It's never a good thing when siblings inherit property from their parents. The situation gets even more complicated when the siblings live in different countries and are of different sexes. Just ask Ajuma, who is living in Ghana and inheriting her dad's house with her two brothers, one in the U.S., and one in Canada.
This situation can make family conversations difficult to have because there are so many variables involved. Read on for advice on what to do if you find yourself in this type of situation.
If you're the eldest sibling, it's important to be the responsible one and to take charge of the situation. Your siblings are going to look to you for guidance and leadership. You'll need to make sure that everyone understands their rights in the new property inheritance (including any factors like property taxes). You'll also want to talk about how the money from the house will be distributed, which can get complicated if some of your siblings are based outside of Ghana.
It's okay to tell your other siblings that they can't come into town at any time without consulting with you first. That way, you maintain control over who comes into town when, which can help minimize family conflict.
If you are the youngest sibling and inherit property from your parents, it can be difficult to feel a sense of ownership. In most cases, the children will have to share the property and split up their time between the country where they live and that of their siblings.
This might mean that Ajuma will have to sell her dad's house to pay for her own apartment in Ghana. This is something she doesn't want to do because her dad loved this house so much. She would rather keep the house, but travel back and forth as needed.
The best way for Ajuma to manage this situation is by talking with her siblings and coming up with a plan that works best for all of them. If they're not able to come up with something mutually beneficial, then Ajuma should consult an attorney to protect her rights and make sure she has the final say on what happens with the property.
If you are of a different gender than your siblings, you need to know that you are in a significantly different position than they are. You need to understand that the inheritance laws in your country may not be applicable to your situation.
For example, Ajuma's dad left his house in Ghana for her two brothers and her. She found out after his death that one of her brothers is married and has a child. The other brother is single and lives with his parents. If Ajuma's dad had know about his son's marital status, he might have given him more of the property or put it in trust for his son's family, who might not be able to inherit property under the Ghanaian law because they're not legally married.
If Ajuma wants to do something about this situation, she should talk to an attorney who specializes in international estate law. It is possible that she can make legal arrangements for her brother who is single and living with his parents to receive more of their father's property when she inherits it. Alternatively, she could leave some of the property for him outright if he was willing to sign some sort of waiver agreeing not to contest whatever arrangement Ajuma made with her other brother's family as long as he received adequate compensation from Ajuma for any other property he might be entitled too under personal laws where he resides.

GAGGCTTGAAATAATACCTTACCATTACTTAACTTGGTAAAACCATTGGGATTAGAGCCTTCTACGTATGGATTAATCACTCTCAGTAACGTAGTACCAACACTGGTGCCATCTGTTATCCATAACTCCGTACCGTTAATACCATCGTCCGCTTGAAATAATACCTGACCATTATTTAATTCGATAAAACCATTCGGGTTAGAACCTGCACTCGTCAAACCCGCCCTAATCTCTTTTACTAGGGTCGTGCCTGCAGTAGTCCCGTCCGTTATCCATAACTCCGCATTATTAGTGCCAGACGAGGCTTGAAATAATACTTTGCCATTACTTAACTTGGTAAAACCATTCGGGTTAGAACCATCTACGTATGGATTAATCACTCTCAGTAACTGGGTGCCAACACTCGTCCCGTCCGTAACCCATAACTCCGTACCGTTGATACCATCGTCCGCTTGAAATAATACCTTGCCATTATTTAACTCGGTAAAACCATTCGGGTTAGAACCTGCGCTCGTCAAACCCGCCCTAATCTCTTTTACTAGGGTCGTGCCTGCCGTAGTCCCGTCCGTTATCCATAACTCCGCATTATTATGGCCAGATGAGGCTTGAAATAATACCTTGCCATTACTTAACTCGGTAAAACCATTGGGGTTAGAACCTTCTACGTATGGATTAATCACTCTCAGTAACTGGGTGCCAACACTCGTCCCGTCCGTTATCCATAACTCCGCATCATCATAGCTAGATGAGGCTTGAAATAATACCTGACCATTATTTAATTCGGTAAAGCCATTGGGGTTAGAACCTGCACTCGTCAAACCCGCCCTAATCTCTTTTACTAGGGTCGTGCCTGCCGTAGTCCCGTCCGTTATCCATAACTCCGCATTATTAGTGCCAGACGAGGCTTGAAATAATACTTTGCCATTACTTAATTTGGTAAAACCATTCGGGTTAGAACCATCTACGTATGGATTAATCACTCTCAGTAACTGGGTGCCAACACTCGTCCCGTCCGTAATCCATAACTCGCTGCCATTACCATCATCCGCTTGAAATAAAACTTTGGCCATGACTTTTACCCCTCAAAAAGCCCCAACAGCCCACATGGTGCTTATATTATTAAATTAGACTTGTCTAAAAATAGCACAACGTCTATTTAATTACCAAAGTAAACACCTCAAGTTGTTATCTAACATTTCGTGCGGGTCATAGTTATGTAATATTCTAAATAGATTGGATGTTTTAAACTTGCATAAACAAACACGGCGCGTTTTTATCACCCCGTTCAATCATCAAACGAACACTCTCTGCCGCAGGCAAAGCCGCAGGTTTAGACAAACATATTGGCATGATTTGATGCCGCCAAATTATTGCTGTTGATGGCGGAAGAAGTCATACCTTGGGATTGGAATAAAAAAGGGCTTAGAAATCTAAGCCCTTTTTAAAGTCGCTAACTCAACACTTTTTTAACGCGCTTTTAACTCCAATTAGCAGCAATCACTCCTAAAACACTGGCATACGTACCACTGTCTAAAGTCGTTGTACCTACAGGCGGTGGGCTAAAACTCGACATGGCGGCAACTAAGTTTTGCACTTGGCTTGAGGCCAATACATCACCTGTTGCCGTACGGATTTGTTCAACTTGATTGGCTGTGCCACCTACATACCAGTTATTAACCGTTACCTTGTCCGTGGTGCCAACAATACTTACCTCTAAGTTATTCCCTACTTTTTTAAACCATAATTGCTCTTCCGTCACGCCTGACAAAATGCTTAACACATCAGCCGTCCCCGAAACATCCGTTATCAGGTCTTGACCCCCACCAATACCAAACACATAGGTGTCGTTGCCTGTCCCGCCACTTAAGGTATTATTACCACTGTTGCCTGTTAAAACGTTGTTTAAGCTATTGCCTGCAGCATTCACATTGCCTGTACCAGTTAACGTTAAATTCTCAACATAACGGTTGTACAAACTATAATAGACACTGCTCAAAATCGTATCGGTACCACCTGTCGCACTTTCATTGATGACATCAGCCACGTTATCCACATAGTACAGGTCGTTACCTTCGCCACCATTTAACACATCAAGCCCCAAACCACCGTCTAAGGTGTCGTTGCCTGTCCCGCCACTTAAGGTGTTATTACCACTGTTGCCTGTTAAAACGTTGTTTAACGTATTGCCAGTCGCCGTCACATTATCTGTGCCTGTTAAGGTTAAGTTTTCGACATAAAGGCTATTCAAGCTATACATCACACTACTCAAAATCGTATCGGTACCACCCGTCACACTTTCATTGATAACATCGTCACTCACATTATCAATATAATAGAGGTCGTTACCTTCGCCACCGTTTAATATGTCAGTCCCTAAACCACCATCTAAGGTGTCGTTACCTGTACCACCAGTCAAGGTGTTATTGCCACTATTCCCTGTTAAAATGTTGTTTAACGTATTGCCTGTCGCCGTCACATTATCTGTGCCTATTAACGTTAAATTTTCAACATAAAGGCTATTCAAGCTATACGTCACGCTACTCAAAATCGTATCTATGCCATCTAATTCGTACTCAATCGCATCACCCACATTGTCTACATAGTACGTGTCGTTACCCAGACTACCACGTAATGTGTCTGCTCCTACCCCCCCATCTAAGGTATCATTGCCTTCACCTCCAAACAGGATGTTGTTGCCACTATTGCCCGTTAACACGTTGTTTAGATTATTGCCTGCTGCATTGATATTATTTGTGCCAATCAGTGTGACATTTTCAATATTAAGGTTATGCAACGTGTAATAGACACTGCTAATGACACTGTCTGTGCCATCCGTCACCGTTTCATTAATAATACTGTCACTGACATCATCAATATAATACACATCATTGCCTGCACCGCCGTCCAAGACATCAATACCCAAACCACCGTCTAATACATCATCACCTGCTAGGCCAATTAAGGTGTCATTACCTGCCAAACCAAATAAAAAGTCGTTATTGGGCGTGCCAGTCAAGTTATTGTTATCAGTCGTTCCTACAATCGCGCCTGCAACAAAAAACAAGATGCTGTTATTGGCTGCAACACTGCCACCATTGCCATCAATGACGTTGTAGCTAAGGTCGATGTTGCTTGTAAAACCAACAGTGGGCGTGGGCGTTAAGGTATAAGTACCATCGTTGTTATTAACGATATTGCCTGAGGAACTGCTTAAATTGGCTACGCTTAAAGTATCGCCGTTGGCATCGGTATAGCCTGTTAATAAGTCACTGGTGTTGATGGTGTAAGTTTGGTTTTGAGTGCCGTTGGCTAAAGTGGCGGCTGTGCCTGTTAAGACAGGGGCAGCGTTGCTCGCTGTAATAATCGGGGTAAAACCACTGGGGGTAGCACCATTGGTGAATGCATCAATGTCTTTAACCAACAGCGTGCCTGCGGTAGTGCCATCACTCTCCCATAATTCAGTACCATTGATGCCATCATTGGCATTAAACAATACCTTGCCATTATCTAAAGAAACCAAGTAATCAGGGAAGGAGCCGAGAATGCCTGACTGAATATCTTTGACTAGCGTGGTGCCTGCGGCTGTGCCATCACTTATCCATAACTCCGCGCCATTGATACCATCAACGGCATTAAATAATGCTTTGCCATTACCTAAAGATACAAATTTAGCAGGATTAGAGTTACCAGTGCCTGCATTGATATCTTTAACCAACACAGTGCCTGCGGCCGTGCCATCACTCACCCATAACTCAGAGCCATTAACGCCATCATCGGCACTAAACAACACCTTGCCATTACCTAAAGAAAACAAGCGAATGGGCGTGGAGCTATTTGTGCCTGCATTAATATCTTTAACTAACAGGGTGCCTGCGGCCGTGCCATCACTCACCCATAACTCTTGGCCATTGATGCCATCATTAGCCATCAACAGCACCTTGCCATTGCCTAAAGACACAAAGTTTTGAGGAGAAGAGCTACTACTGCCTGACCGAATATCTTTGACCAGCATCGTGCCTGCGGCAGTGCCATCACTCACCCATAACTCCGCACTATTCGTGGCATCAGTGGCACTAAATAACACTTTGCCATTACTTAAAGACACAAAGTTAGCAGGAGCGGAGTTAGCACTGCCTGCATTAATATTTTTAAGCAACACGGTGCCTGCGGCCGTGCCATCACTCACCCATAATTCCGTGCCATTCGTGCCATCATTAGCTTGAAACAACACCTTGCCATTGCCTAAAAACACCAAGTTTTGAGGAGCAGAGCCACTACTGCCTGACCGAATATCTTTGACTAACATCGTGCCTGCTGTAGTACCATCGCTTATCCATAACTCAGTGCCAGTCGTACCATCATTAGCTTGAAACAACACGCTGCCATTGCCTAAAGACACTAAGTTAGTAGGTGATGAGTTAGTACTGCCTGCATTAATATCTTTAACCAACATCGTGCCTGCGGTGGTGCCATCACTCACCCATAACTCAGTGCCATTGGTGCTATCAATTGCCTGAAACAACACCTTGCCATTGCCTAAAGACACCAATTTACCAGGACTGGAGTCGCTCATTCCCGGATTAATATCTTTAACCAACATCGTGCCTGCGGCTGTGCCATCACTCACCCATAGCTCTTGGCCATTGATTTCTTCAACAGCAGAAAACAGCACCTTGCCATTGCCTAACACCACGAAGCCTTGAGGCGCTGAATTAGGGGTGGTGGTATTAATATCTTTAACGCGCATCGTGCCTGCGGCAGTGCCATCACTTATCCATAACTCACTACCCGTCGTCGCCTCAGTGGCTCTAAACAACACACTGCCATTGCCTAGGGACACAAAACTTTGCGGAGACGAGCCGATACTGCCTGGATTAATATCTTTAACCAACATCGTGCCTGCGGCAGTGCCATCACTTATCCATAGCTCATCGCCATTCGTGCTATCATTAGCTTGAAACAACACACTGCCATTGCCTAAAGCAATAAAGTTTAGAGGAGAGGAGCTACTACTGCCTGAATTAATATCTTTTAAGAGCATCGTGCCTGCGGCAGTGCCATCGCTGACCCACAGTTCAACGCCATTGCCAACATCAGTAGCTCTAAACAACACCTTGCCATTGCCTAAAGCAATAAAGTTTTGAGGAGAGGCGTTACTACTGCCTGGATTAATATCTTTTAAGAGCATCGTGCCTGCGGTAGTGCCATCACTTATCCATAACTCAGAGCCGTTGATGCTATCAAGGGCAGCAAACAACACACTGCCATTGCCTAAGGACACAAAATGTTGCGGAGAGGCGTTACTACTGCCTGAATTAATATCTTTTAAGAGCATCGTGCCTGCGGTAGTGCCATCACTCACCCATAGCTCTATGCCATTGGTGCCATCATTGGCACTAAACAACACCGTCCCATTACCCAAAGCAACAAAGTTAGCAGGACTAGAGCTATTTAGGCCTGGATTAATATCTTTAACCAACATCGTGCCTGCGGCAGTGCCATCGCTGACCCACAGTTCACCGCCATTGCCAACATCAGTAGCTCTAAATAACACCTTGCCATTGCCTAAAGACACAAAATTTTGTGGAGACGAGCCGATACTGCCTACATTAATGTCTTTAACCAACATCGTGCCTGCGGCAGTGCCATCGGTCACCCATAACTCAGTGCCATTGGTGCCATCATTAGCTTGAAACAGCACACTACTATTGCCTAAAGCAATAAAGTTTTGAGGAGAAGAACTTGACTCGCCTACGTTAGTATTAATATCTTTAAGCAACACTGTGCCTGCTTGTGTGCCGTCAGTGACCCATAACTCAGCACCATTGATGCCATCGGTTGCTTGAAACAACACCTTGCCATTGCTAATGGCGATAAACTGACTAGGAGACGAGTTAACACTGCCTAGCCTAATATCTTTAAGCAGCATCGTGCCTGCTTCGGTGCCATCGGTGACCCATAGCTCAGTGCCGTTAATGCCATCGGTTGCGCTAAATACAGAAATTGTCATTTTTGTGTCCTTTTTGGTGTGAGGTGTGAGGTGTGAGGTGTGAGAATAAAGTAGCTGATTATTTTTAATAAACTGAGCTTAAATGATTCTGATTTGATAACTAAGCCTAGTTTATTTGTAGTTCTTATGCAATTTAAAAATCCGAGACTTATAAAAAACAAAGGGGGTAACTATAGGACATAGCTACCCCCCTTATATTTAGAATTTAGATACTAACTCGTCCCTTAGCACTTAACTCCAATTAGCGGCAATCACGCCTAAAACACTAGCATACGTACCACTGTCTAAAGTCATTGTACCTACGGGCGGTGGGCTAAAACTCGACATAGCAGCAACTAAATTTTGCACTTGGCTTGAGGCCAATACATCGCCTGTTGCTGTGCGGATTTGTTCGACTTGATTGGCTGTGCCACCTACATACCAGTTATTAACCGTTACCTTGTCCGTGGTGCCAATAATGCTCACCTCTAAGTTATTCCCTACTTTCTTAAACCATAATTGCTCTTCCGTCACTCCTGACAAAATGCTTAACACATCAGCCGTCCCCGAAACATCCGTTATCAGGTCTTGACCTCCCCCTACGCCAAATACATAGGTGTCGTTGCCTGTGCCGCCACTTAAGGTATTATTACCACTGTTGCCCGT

In Ghana, when a woman has male children and her husband dies, she inherits the property. If she does not have any male children and her husband dies, she inherits nothing. Instead, it goes to her husband's family or his next of kin.
If Ajuma's dad had no sons and died in Ghana, the house would go to his brother or nephew.
If Ajuma's dad had one daughter and one son in Ghana, the daughter would inherit the house if he died.
If Ajuma's dad had two daughters in Ghana and no sons, the house would be split between them as they are female heirs.
If Ajuma's dad only has daughters in Ghana but one died before he did and didn't have any children then the other daughter gets all of it.
If Ajuma's dad has two kids in Canada with different wives who are both living, they each get a third of it once he dies because they're from different mothers.
Ajuma's case is a complicated one, but there are ways for her to make the situation work.
-Ajuma can sell the property and split the profits with her brothers.
-She can rent or lease the property from them and pay them rent in return.
-She could also find an alternative solution that works for everyone involved.
Regardless of what Ajuma chooses, it's important to come up with a decision that will be mutually beneficial for all parties involved.
The best solution for Ajuma is to sell her dad's house and divide the money with her siblings. The house is in Ghana, but Ajuma lives in Ghana and the U.S., so she may not want to live there. If her brother from the U.S. wants to buy the house, she could charge him a higher price to make up for the distance involved. Furthermore, she could also split up some of the furniture if necessary and even split up clothes or other items that are too big for international shipping.
Ajuma could give up her rights to the property in order to avoid disputes. It's a difficult decision, but if one of her brothers is willing to take care of the property, then Ajuma might be better off passing on her rights.
Another option is for the siblings to sell the house and split the money three-ways. This would allow them all to have a roof over their heads without having to deal with complicated decisions or buying expensive houses that they can't afford. The third option is for all three siblings to live together in the same household.